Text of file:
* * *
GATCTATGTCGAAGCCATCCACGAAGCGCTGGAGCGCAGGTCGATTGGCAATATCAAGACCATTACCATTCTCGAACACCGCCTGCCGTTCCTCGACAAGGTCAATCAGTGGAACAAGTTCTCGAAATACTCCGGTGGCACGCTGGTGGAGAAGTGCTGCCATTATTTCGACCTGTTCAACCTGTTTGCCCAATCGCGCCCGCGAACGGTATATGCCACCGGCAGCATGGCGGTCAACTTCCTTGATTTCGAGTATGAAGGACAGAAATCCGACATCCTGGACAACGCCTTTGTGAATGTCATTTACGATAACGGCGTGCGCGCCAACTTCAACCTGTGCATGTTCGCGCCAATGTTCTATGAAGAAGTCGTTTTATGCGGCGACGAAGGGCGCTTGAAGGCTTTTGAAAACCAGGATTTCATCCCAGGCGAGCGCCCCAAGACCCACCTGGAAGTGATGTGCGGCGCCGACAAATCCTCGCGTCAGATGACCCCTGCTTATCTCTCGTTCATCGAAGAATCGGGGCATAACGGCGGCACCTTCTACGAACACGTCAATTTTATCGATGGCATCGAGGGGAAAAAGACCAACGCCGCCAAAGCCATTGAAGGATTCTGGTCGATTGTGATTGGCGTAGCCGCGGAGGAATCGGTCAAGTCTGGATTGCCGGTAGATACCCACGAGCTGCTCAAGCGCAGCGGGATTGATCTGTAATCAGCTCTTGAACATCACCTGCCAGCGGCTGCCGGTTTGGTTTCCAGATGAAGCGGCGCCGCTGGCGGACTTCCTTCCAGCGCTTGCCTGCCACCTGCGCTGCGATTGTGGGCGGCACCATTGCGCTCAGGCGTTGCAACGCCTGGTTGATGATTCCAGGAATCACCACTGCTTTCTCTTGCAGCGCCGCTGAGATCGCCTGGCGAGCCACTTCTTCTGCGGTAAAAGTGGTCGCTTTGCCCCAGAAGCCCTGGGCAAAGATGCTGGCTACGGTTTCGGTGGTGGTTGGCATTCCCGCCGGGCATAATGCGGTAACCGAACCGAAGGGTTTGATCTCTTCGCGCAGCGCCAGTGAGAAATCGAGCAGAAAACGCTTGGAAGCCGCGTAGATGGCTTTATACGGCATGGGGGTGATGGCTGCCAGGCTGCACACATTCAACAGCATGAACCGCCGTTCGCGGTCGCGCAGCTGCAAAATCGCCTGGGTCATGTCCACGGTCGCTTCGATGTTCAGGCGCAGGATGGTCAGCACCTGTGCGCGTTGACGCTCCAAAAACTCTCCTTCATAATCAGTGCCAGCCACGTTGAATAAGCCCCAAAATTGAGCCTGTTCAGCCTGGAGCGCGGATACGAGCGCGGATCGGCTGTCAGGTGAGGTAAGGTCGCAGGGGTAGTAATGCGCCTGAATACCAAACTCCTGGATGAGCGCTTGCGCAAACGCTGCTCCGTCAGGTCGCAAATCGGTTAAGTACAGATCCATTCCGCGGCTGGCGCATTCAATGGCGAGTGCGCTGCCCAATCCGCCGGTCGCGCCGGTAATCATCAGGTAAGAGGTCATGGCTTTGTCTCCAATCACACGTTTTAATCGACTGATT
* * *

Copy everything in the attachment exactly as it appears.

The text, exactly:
GATCTATGTCGAAGCCATCCACGAAGCGCTGGAGCGCAGGTCGATTGGCAATATCAAGACCATTACCATTCTCGAACACCGCCTGCCGTTCCTCGACAAGGTCAATCAGTGGAACAAGTTCTCGAAATACTCCGGTGGCACGCTGGTGGAGAAGTGCTGCCATTATTTCGACCTGTTCAACCTGTTTGCCCAATCGCGCCCGCGAACGGTATATGCCACCGGCAGCATGGCGGTCAACTTCCTTGATTTCGAGTATGAAGGACAGAAATCCGACATCCTGGACAACGCCTTTGTGAATGTCATTTACGATAACGGCGTGCGCGCCAACTTCAACCTGTGCATGTTCGCGCCAATGTTCTATGAAGAAGTCGTTTTATGCGGCGACGAAGGGCGCTTGAAGGCTTTTGAAAACCAGGATTTCATCCCAGGCGAGCGCCCCAAGACCCACCTGGAAGTGATGTGCGGCGCCGACAAATCCTCGCGTCAGATGACCCCTGCTTATCTCTCGTTCATCGAAGAATCGGGGCATAACGGCGGCACCTTCTACGAACACGTCAATTTTATCGATGGCATCGAGGGGAAAAAGACCAACGCCGCCAAAGCCATTGAAGGATTCTGGTCGATTGTGATTGGCGTAGCCGCGGAGGAATCGGTCAAGTCTGGATTGCCGGTAGATACCCACGAGCTGCTCAAGCGCAGCGGGATTGATCTGTAATCAGCTCTTGAACATCACCTGCCAGCGGCTGCCGGTTTGGTTTCCAGATGAAGCGGCGCCGCTGGCGGACTTCCTTCCAGCGCTTGCCTGCCACCTGCGCTGCGATTGTGGGCGGCACCATTGCGCTCAGGCGTTGCAACGCCTGGTTGATGATTCCAGGAATCACCACTGCTTTCTCTTGCAGCGCCGCTGAGATCGCCTGGCGAGCCACTTCTTCTGCGGTAAAAGTGGTCGCTTTGCCCCAGAAGCCCTGGGCAAAGATGCTGGCTACGGTTTCGGTGGTGGTTGGCATTCCCGCCGGGCATAATGCGGTAACCGAACCGAAGGGTTTGATCTCTTCGCGCAGCGCCAGTGAGAAATCGAGCAGAAAACGCTTGGAAGCCGCGTAGATGGCTTTATACGGCATGGGGGTGATGGCTGCCAGGCTGCACACATTCAACAGCATGAACCGCCGTTCGCGGTCGCGCAGCTGCAAAATCGCCTGGGTCATGTCCACGGTCGCTTCGATGTTCAGGCGCAGGATGGTCAGCACCTGTGCGCGTTGACGCTCCAAAAACTCTCCTTCATAATCAGTGCCAGCCACGTTGAATAAGCCCCAAAATTGAGCCTGTTCAGCCTGGAGCGCGGATACGAGCGCGGATCGGCTGTCAGGTGAGGTAAGGTCGCAGGGGTAGTAATGCGCCTGAATACCAAACTCCTGGATGAGCGCTTGCGCAAACGCTGCTCCGTCAGGTCGCAAATCGGTTAAGTACAGATCCATTCCGCGGCTGGCGCATTCAATGGCGAGTGCGCTGCCCAATCCGCCGGTCGCGCCGGTAATCATCAGGTAAGAGGTCATGGCTTTGTCTCCAATCACACGTTTTAATCGACTGATT